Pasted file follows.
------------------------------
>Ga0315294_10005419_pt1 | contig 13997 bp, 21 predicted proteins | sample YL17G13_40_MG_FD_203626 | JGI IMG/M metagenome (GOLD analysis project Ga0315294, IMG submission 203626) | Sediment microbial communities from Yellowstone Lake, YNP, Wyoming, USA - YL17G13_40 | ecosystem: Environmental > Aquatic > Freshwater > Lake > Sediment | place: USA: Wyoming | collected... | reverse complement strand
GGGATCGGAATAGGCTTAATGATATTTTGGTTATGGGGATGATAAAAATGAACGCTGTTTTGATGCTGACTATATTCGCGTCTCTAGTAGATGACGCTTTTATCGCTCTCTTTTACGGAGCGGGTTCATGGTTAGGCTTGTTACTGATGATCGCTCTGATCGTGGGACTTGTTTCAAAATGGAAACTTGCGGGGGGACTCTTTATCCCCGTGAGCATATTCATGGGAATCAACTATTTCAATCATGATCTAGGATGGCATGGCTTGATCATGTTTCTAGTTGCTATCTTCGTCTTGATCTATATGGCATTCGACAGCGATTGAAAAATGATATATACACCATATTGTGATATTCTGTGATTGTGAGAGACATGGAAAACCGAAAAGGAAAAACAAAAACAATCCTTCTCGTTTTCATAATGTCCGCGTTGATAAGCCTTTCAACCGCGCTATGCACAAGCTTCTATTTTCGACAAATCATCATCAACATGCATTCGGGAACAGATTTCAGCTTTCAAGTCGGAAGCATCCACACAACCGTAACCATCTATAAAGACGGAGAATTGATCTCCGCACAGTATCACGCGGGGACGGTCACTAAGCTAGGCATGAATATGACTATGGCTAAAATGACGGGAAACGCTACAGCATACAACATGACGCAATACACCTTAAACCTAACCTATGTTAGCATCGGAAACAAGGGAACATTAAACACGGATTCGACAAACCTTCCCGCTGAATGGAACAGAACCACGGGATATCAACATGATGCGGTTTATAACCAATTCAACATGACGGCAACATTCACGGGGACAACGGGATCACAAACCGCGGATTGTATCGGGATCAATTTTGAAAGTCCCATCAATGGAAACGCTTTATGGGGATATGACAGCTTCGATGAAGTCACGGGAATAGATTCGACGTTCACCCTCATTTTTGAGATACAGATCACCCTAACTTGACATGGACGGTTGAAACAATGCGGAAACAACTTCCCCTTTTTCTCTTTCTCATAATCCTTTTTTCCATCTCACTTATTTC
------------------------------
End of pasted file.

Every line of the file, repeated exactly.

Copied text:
>Ga0315294_10005419_pt1 | contig 13997 bp, 21 predicted proteins | sample YL17G13_40_MG_FD_203626 | JGI IMG/M metagenome (GOLD analysis project Ga0315294, IMG submission 203626) | Sediment microbial communities from Yellowstone Lake, YNP, Wyoming, USA - YL17G13_40 | ecosystem: Environmental > Aquatic > Freshwater > Lake > Sediment | place: USA: Wyoming | collected... | reverse complement strand
GGGATCGGAATAGGCTTAATGATATTTTGGTTATGGGGATGATAAAAATGAACGCTGTTTTGATGCTGACTATATTCGCGTCTCTAGTAGATGACGCTTTTATCGCTCTCTTTTACGGAGCGGGTTCATGGTTAGGCTTGTTACTGATGATCGCTCTGATCGTGGGACTTGTTTCAAAATGGAAACTTGCGGGGGGACTCTTTATCCCCGTGAGCATATTCATGGGAATCAACTATTTCAATCATGATCTAGGATGGCATGGCTTGATCATGTTTCTAGTTGCTATCTTCGTCTTGATCTATATGGCATTCGACAGCGATTGAAAAATGATATATACACCATATTGTGATATTCTGTGATTGTGAGAGACATGGAAAACCGAAAAGGAAAAACAAAAACAATCCTTCTCGTTTTCATAATGTCCGCGTTGATAAGCCTTTCAACCGCGCTATGCACAAGCTTCTATTTTCGACAAATCATCATCAACATGCATTCGGGAACAGATTTCAGCTTTCAAGTCGGAAGCATCCACACAACCGTAACCATCTATAAAGACGGAGAATTGATCTCCGCACAGTATCACGCGGGGACGGTCACTAAGCTAGGCATGAATATGACTATGGCTAAAATGACGGGAAACGCTACAGCATACAACATGACGCAATACACCTTAAACCTAACCTATGTTAGCATCGGAAACAAGGGAACATTAAACACGGATTCGACAAACCTTCCCGCTGAATGGAACAGAACCACGGGATATCAACATGATGCGGTTTATAACCAATTCAACATGACGGCAACATTCACGGGGACAACGGGATCACAAACCGCGGATTGTATCGGGATCAATTTTGAAAGTCCCATCAATGGAAACGCTTTATGGGGATATGACAGCTTCGATGAAGTCACGGGAATAGATTCGACGTTCACCCTCATTTTTGAGATACAGATCACCCTAACTTGACATGGACGGTTGAAACAATGCGGAAACAACTTCCCCTTTTTCTCTTTCTCATAATCCTTTTTTCCATCTCACTTATTTC